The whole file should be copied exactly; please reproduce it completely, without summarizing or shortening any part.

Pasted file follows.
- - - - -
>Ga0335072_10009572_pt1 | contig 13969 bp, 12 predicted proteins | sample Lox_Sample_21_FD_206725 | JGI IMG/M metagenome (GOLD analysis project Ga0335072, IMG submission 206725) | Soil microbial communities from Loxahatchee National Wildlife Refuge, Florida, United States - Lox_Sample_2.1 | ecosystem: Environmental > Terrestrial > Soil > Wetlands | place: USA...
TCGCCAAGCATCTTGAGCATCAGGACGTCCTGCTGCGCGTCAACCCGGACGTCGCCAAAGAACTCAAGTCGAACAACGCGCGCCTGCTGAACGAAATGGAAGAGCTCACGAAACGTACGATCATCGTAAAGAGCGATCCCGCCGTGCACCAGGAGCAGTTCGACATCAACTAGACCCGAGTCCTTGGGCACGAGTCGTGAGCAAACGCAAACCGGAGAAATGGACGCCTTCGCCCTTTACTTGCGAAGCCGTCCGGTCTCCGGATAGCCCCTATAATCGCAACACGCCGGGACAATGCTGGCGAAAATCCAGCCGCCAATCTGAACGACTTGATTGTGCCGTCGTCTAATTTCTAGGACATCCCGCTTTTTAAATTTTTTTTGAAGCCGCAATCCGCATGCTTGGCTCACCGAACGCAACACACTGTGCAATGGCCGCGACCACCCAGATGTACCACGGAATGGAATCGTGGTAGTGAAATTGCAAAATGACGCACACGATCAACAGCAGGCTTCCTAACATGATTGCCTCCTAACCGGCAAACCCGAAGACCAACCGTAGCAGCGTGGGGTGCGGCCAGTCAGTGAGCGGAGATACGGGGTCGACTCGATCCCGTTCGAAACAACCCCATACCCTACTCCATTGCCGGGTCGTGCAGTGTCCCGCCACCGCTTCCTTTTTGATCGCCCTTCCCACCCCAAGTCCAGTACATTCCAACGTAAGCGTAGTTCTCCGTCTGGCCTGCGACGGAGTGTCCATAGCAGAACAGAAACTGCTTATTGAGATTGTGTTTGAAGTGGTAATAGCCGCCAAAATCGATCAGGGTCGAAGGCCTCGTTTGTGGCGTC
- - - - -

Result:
>Ga0335072_10009572_pt1 | contig 13969 bp, 12 predicted proteins | sample Lox_Sample_21_FD_206725 | JGI IMG/M metagenome (GOLD analysis project Ga0335072, IMG submission 206725) | Soil microbial communities from Loxahatchee National Wildlife Refuge, Florida, United States - Lox_Sample_2.1 | ecosystem: Environmental > Terrestrial > Soil > Wetlands | place: USA...
TCGCCAAGCATCTTGAGCATCAGGACGTCCTGCTGCGCGTCAACCCGGACGTCGCCAAAGAACTCAAGTCGAACAACGCGCGCCTGCTGAACGAAATGGAAGAGCTCACGAAACGTACGATCATCGTAAAGAGCGATCCCGCCGTGCACCAGGAGCAGTTCGACATCAACTAGACCCGAGTCCTTGGGCACGAGTCGTGAGCAAACGCAAACCGGAGAAATGGACGCCTTCGCCCTTTACTTGCGAAGCCGTCCGGTCTCCGGATAGCCCCTATAATCGCAACACGCCGGGACAATGCTGGCGAAAATCCAGCCGCCAATCTGAACGACTTGATTGTGCCGTCGTCTAATTTCTAGGACATCCCGCTTTTTAAATTTTTTTTGAAGCCGCAATCCGCATGCTTGGCTCACCGAACGCAACACACTGTGCAATGGCCGCGACCACCCAGATGTACCACGGAATGGAATCGTGGTAGTGAAATTGCAAAATGACGCACACGATCAACAGCAGGCTTCCTAACATGATTGCCTCCTAACCGGCAAACCCGAAGACCAACCGTAGCAGCGTGGGGTGCGGCCAGTCAGTGAGCGGAGATACGGGGTCGACTCGATCCCGTTCGAAACAACCCCATACCCTACTCCATTGCCGGGTCGTGCAGTGTCCCGCCACCGCTTCCTTTTTGATCGCCCTTCCCACCCCAAGTCCAGTACATTCCAACGTAAGCGTAGTTCTCCGTCTGGCCTGCGACGGAGTGTCCATAGCAGAACAGAAACTGCTTATTGAGATTGTGTTTGAAGTGGTAATAGCCGCCAAAATCGATCAGGGTCGAAGGCCTCGTTTGTGGCGTC